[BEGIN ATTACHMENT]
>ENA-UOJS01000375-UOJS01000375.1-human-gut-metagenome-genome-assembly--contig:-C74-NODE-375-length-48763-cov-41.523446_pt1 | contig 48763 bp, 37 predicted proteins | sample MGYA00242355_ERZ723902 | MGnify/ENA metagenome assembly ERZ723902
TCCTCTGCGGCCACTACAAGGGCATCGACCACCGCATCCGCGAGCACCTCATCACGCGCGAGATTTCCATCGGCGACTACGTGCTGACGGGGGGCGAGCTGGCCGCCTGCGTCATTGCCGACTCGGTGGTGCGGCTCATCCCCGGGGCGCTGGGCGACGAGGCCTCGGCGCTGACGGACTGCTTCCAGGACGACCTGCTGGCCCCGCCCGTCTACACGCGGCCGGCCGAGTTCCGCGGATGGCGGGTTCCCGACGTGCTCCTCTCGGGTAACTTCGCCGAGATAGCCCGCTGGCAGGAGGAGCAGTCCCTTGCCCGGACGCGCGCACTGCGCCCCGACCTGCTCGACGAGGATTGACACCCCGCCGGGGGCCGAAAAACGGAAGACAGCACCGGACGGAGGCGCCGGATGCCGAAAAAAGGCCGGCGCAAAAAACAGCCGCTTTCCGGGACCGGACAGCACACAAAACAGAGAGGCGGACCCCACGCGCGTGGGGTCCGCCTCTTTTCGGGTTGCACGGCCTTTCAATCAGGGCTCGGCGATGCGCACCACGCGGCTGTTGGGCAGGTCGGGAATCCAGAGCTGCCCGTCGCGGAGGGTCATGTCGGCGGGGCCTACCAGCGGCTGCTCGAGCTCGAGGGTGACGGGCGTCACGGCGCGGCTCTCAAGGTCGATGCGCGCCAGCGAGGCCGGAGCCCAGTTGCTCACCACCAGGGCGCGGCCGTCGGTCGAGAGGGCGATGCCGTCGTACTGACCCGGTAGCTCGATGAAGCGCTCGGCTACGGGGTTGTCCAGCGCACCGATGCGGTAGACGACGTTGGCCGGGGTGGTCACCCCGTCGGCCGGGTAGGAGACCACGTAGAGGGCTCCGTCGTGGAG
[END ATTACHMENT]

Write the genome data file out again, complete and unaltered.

>ENA-UOJS01000375-UOJS01000375.1-human-gut-metagenome-genome-assembly--contig:-C74-NODE-375-length-48763-cov-41.523446_pt1 | contig 48763 bp, 37 predicted proteins | sample MGYA00242355_ERZ723902 | MGnify/ENA metagenome assembly ERZ723902
TCCTCTGCGGCCACTACAAGGGCATCGACCACCGCATCCGCGAGCACCTCATCACGCGCGAGATTTCCATCGGCGACTACGTGCTGACGGGGGGCGAGCTGGCCGCCTGCGTCATTGCCGACTCGGTGGTGCGGCTCATCCCCGGGGCGCTGGGCGACGAGGCCTCGGCGCTGACGGACTGCTTCCAGGACGACCTGCTGGCCCCGCCCGTCTACACGCGGCCGGCCGAGTTCCGCGGATGGCGGGTTCCCGACGTGCTCCTCTCGGGTAACTTCGCCGAGATAGCCCGCTGGCAGGAGGAGCAGTCCCTTGCCCGGACGCGCGCACTGCGCCCCGACCTGCTCGACGAGGATTGACACCCCGCCGGGGGCCGAAAAACGGAAGACAGCACCGGACGGAGGCGCCGGATGCCGAAAAAAGGCCGGCGCAAAAAACAGCCGCTTTCCGGGACCGGACAGCACACAAAACAGAGAGGCGGACCCCACGCGCGTGGGGTCCGCCTCTTTTCGGGTTGCACGGCCTTTCAATCAGGGCTCGGCGATGCGCACCACGCGGCTGTTGGGCAGGTCGGGAATCCAGAGCTGCCCGTCGCGGAGGGTCATGTCGGCGGGGCCTACCAGCGGCTGCTCGAGCTCGAGGGTGACGGGCGTCACGGCGCGGCTCTCAAGGTCGATGCGCGCCAGCGAGGCCGGAGCCCAGTTGCTCACCACCAGGGCGCGGCCGTCGGTCGAGAGGGCGATGCCGTCGTACTGACCCGGTAGCTCGATGAAGCGCTCGGCTACGGGGTTGTCCAGCGCACCGATGCGGTAGACGACGTTGGCCGGGGTGGTCACCCCGTCGGCCGGGTAGGAGACCACGTAGAGGGCTCCGTCGTGGAG